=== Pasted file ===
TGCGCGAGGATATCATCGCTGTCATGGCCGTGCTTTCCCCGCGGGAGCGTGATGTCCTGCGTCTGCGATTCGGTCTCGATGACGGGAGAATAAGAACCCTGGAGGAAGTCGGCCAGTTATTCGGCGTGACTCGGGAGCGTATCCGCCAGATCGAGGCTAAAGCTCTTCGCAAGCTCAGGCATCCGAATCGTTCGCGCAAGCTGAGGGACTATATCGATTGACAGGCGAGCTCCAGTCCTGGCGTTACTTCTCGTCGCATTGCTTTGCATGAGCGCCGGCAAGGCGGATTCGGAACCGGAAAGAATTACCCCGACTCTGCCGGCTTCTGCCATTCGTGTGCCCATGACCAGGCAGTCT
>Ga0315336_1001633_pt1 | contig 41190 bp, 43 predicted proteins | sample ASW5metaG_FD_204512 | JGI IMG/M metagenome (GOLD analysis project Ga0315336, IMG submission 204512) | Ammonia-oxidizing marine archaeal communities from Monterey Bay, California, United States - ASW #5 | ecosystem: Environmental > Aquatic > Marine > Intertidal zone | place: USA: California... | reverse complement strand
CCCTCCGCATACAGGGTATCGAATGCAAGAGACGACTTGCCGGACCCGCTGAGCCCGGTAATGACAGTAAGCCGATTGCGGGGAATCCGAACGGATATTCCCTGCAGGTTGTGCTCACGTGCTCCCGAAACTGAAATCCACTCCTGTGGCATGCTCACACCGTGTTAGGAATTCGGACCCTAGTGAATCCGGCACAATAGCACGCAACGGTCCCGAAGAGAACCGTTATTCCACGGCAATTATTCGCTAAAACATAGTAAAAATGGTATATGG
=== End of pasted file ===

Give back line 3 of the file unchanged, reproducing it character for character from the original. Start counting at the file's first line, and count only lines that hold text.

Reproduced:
CCCTCCGCATACAGGGTATCGAATGCAAGAGACGACTTGCCGGACCCGCTGAGCCCGGTAATGACAGTAAGCCGATTGCGGGGAATCCGAACGGATATTCCCTGCAGGTTGTGCTCACGTGCTCCCGAAACTGAAATCCACTCCTGTGGCATGCTCACACCGTGTTAGGAATTCGGACCCTAGTGAATCCGGCACAATAGCACGCAACGGTCCCGAAGAGAACCGTTATTCCACGGCAATTATTCGCTAAAACATAGTAAAAATGGTATATGG